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Terri Farley
HomeBooksThe AuthorConnectEducationWild Horses

January 1

According to Dallas, our foreman, cowboys never retire, but cowponies do. So, today I went to a retirement party for Amigo.

It wasn't really supposed to be a party – Dallas says that's pure nonsense! – but it kind of turned out that way. Amigo got his own stall in the barn. It's a nice cozy box stall all layered with fresh straw, but he hated it. He started kicking and tossing his head around and eventually he was even kicking the walls.

"He's never been much of a barn horse," Dallas admitted.

"Not the pampered sort," Dad said, agreeing with him.

And then Dad and Dallas just stood there, nodding, while Tempest, my sweet black filly, got all excited and started to do the same as Amigo, bucking and kicking as if she couldn't stand the confinement, even though she's spent about half her life in the barn!

"Should we put him back in the pasture?" I asked, but I knew that was no solution.

The main reason Dallas retired Amigo to the barn was because he was afraid the old gelding would have trouble wintering through.

Last week when it was snowing, I noticed Amigo looked different from the other horses.

Penny, Tank, Popcorn, Blue Wings, Ace and all the others, had snow white, but Amigo was all white, from the tips of his ears, to his fetlocks.

It didn't take a genius to figure out why. Even though he's getting plenty of food, Amigo's an old boy and he's just not keeping his weight up and burning off calories, which equals heat, just like I learned in Science class (who would've guessed that knowledge would come in handy with horses?).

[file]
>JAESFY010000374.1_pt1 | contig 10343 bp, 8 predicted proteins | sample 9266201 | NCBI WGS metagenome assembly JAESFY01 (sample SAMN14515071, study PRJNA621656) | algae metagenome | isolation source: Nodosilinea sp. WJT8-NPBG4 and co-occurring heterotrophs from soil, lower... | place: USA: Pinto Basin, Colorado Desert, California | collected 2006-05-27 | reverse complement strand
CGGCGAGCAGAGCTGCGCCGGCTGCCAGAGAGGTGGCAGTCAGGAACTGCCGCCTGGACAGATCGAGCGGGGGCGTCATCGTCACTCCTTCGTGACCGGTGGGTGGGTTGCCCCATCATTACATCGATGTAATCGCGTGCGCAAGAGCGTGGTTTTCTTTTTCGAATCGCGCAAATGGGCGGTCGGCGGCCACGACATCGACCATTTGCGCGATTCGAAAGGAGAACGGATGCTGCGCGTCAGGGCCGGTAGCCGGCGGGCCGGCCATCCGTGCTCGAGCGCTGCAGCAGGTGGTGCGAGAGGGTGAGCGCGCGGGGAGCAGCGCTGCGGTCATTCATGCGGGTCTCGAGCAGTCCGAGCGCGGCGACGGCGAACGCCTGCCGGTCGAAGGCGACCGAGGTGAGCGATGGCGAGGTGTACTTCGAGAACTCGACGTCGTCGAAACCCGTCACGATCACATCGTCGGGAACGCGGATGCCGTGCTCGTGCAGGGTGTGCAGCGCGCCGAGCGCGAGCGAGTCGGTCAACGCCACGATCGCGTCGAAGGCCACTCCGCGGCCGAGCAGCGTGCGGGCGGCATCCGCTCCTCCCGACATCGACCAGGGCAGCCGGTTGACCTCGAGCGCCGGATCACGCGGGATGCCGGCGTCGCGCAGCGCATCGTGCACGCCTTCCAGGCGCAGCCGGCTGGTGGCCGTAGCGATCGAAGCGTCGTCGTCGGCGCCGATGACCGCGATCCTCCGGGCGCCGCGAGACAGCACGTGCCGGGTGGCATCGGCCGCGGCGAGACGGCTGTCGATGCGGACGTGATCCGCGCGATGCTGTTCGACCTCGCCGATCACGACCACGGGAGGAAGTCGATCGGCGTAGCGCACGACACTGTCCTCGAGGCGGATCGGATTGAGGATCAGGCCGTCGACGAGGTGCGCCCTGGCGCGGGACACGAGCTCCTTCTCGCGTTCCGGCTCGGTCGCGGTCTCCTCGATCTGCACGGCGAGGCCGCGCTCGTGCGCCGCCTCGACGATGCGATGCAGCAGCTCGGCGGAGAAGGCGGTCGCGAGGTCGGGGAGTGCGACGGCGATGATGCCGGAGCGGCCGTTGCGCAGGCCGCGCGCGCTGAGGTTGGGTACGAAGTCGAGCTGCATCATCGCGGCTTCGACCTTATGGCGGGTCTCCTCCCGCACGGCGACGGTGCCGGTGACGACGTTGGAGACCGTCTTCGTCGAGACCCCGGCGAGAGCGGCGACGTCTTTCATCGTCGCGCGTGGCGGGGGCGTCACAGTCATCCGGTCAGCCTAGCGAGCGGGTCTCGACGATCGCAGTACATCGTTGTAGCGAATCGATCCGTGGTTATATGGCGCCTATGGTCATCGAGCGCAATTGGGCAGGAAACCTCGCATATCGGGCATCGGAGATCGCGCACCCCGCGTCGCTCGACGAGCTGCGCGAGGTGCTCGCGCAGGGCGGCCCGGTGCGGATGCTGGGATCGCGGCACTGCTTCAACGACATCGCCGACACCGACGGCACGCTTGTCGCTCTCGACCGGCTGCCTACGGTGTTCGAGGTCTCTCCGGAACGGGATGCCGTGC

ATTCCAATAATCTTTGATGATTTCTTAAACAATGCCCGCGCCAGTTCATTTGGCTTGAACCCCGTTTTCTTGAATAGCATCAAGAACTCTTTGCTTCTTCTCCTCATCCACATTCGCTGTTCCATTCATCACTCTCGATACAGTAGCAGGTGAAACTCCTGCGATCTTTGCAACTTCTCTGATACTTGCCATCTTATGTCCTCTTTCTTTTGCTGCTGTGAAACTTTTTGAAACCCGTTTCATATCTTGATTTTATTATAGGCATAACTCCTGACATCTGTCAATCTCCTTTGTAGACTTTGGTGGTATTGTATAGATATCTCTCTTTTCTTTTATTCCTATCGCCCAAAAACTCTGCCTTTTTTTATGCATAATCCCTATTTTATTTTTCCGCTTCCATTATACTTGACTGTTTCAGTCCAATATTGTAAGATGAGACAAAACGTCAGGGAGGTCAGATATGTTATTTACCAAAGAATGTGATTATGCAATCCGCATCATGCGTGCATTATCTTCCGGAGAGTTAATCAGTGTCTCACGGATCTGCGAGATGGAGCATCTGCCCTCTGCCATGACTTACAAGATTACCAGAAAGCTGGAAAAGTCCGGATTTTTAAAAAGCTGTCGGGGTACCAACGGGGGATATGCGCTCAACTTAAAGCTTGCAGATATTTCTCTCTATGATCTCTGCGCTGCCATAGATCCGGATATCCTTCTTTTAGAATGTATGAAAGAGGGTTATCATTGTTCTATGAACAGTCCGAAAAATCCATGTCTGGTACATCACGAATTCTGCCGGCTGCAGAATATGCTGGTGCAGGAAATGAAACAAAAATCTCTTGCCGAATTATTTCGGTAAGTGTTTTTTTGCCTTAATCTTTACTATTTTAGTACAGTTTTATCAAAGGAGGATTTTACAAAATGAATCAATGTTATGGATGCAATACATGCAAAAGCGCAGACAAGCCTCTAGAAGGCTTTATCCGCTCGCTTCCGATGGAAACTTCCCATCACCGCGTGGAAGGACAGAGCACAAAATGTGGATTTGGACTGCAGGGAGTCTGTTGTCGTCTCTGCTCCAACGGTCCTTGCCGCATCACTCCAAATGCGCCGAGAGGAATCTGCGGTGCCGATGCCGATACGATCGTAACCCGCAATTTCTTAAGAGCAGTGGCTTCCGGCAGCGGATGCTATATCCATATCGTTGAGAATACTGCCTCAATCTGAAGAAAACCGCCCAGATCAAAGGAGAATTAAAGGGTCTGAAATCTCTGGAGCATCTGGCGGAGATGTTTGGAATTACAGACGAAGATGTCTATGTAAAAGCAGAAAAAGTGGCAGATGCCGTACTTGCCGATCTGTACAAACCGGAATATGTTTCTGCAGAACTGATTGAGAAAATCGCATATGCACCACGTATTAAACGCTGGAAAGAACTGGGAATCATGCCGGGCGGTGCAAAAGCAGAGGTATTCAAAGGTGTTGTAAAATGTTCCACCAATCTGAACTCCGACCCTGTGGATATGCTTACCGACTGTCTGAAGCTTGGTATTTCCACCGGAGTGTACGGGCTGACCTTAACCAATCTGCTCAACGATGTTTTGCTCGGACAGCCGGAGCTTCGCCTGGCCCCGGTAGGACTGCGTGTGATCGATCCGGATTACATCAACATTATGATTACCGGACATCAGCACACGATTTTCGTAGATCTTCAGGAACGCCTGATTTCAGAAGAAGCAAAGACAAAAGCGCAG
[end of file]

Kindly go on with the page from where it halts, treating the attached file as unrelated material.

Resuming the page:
"We can't let him get cold," Gram said.

"Or wet," Brynna agreed.

Gram spent about a minute thinking, tapping her index finger against her lips, and then she suggested we move him into one of the smaller stalls with a run-out pen, while she stitched up a solution.

Half an hour later, Amigo's problem was in the past.

Gram had sewn a ripped blue plastic tarp onto an old horse blanket which belonged to Sweetheart, before Gram bought her a fancy new one in New Mexico.

"This way, he'll be warm and waterproof," Gram said, and though I've never wanted to learn to run Gram's sewing machine, I have to admit it was pretty cool the way she whipped up Amigo's new outfit.

Amigo seemed kind of proud of himself, once it was tied on. He trotted to the end of the run-out pen, totally ignoring the rustling plastic, and neighed loud enough that most of the horses on the place paid attention to his announcement.

"Stubborn old cayuse," Dallas said, "doesn't have the sense to go in out of the cold."

I couldn't help noticing that Dallas, who's probably about the same age as Amigo in human years, let his jean jacket with the sheepskin lining hang open over his flannel shirt, while I was shivering, even in my down-filled parka.

I have a feeling Dad noticed, too.

"That horse is just provin' old folks can be free spirits, too," Dad told Dallas, and before Dallas could start fussing at Dad (I could see that stubbornness flaring up in his eyes), I decided it was a good time to pull the apples out of my parka pockets and let Amigo's retirement party begin.